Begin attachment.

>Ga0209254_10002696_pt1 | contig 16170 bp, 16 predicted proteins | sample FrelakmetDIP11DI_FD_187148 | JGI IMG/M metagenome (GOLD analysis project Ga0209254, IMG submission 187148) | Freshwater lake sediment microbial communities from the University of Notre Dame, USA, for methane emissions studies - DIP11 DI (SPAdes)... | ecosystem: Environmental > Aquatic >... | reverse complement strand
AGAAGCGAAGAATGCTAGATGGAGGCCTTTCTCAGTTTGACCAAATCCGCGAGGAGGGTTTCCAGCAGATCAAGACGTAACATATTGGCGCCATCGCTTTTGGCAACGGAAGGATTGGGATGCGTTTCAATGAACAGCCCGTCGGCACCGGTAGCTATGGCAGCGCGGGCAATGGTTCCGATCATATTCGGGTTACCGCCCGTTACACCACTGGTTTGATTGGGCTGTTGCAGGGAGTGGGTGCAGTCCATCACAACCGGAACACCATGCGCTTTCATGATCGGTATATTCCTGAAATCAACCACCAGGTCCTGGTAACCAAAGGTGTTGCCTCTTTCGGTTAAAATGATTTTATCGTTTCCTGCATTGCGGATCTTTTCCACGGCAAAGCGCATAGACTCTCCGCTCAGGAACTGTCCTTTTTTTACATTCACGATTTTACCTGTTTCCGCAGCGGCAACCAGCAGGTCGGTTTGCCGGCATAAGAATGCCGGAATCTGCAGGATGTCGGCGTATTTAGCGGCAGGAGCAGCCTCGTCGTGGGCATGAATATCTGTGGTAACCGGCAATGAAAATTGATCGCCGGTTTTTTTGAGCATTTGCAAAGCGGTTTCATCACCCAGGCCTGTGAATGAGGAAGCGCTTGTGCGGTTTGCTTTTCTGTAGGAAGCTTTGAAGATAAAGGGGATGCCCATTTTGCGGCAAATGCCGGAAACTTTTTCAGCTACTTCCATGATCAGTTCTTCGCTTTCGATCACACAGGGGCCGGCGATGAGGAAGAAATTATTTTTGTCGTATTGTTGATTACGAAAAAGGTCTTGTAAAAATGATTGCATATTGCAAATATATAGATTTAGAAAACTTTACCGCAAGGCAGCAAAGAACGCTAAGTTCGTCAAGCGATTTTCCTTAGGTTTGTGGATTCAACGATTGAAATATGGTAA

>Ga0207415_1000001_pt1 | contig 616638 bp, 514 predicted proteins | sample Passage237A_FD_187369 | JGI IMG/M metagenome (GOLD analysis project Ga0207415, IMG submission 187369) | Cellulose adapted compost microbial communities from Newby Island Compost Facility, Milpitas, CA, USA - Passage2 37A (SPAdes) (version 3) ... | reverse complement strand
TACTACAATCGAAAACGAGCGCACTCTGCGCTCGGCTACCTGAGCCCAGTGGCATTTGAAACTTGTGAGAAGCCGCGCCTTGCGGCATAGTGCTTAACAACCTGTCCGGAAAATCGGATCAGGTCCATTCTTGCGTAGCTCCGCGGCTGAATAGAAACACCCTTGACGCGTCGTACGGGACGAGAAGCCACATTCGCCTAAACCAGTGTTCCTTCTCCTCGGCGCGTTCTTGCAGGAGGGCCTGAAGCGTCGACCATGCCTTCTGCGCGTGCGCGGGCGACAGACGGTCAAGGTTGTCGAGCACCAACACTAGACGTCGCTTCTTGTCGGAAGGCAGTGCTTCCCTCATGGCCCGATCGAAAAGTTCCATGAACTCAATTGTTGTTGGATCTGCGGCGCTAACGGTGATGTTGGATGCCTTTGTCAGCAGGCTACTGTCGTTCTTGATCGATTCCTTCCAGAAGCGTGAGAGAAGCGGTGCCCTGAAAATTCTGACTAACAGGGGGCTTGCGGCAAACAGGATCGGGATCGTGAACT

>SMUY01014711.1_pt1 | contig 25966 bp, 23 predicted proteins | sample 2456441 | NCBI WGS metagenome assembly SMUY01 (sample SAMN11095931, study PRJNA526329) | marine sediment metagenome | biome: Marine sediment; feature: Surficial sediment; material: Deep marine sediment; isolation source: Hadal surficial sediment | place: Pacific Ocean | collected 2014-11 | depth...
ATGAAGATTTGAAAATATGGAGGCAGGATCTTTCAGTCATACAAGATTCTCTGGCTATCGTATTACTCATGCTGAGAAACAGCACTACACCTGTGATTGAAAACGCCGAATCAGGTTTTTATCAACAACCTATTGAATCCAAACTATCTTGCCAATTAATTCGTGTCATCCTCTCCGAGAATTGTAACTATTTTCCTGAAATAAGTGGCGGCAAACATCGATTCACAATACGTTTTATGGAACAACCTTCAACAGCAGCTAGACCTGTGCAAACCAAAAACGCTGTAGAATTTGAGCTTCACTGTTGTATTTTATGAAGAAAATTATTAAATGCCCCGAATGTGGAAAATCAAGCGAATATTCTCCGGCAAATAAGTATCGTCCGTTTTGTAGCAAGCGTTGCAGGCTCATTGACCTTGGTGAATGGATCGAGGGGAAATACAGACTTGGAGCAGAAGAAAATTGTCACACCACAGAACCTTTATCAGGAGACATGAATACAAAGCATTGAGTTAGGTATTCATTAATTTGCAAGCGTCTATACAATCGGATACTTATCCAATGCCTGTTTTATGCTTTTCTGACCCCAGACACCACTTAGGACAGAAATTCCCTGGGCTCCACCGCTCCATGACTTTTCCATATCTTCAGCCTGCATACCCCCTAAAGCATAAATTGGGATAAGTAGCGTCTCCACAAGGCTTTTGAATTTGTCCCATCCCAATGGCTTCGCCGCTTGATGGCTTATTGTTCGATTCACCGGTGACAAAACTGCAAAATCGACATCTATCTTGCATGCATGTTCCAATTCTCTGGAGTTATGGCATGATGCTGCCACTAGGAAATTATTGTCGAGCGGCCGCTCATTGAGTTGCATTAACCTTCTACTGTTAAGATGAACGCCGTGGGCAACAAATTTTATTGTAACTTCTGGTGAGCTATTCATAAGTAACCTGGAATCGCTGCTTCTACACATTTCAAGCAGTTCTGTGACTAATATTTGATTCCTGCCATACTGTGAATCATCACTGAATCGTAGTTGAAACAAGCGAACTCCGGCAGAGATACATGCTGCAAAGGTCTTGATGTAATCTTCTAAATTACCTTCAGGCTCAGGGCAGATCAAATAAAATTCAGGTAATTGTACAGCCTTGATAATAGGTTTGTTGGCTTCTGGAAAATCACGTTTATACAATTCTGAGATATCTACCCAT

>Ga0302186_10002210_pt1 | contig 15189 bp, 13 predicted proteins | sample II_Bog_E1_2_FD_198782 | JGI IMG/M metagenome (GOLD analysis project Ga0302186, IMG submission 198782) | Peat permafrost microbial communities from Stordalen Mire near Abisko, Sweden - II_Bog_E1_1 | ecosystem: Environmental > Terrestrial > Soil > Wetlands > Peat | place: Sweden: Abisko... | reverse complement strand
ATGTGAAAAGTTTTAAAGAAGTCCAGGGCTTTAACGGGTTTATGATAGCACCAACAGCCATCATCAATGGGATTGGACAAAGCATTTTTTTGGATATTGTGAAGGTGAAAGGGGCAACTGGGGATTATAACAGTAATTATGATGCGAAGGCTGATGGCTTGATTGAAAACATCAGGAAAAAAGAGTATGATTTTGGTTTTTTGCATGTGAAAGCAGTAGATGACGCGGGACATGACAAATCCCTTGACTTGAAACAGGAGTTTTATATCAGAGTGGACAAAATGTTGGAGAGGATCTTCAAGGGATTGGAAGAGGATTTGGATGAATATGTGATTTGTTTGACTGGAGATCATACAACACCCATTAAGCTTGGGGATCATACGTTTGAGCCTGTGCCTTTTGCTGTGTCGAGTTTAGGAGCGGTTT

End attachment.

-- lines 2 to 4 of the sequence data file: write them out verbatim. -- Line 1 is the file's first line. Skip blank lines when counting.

AGAAGCGAAGAATGCTAGATGGAGGCCTTTCTCAGTTTGACCAAATCCGCGAGGAGGGTTTCCAGCAGATCAAGACGTAACATATTGGCGCCATCGCTTTTGGCAACGGAAGGATTGGGATGCGTTTCAATGAACAGCCCGTCGGCACCGGTAGCTATGGCAGCGCGGGCAATGGTTCCGATCATATTCGGGTTACCGCCCGTTACACCACTGGTTTGATTGGGCTGTTGCAGGGAGTGGGTGCAGTCCATCACAACCGGAACACCATGCGCTTTCATGATCGGTATATTCCTGAAATCAACCACCAGGTCCTGGTAACCAAAGGTGTTGCCTCTTTCGGTTAAAATGATTTTATCGTTTCCTGCATTGCGGATCTTTTCCACGGCAAAGCGCATAGACTCTCCGCTCAGGAACTGTCCTTTTTTTACATTCACGATTTTACCTGTTTCCGCAGCGGCAACCAGCAGGTCGGTTTGCCGGCATAAGAATGCCGGAATCTGCAGGATGTCGGCGTATTTAGCGGCAGGAGCAGCCTCGTCGTGGGCATGAATATCTGTGGTAACCGGCAATGAAAATTGATCGCCGGTTTTTTTGAGCATTTGCAAAGCGGTTTCATCACCCAGGCCTGTGAATGAGGAAGCGCTTGTGCGGTTTGCTTTTCTGTAGGAAGCTTTGAAGATAAAGGGGATGCCCATTTTGCGGCAAATGCCGGAAACTTTTTCAGCTACTTCCATGATCAGTTCTTCGCTTTCGATCACACAGGGGCCGGCGATGAGGAAGAAATTATTTTTGTCGTATTGTTGATTACGAAAAAGGTCTTGTAAAAATGATTGCATATTGCAAATATATAGATTTAGAAAACTTTACCGCAAGGCAGCAAAGAACGCTAAGTTCGTCAAGCGATTTTCCTTAGGTTTGTGGATTCAACGATTGAAATATGGTAA

>Ga0207415_1000001_pt1 | contig 616638 bp, 514 predicted proteins | sample Passage237A_FD_187369 | JGI IMG/M metagenome (GOLD analysis project Ga0207415, IMG submission 187369) | Cellulose adapted compost microbial communities from Newby Island Compost Facility, Milpitas, CA, USA - Passage2 37A (SPAdes) (version 3) ... | reverse complement strand
TACTACAATCGAAAACGAGCGCACTCTGCGCTCGGCTACCTGAGCCCAGTGGCATTTGAAACTTGTGAGAAGCCGCGCCTTGCGGCATAGTGCTTAACAACCTGTCCGGAAAATCGGATCAGGTCCATTCTTGCGTAGCTCCGCGGCTGAATAGAAACACCCTTGACGCGTCGTACGGGACGAGAAGCCACATTCGCCTAAACCAGTGTTCCTTCTCCTCGGCGCGTTCTTGCAGGAGGGCCTGAAGCGTCGACCATGCCTTCTGCGCGTGCGCGGGCGACAGACGGTCAAGGTTGTCGAGCACCAACACTAGACGTCGCTTCTTGTCGGAAGGCAGTGCTTCCCTCATGGCCCGATCGAAAAGTTCCATGAACTCAATTGTTGTTGGATCTGCGGCGCTAACGGTGATGTTGGATGCCTTTGTCAGCAGGCTACTGTCGTTCTTGATCGATTCCTTCCAGAAGCGTGAGAGAAGCGGTGCCCTGAAAATTCTGACTAACAGGGGGCTTGCGGCAAACAGGATCGGGATCGTGAACT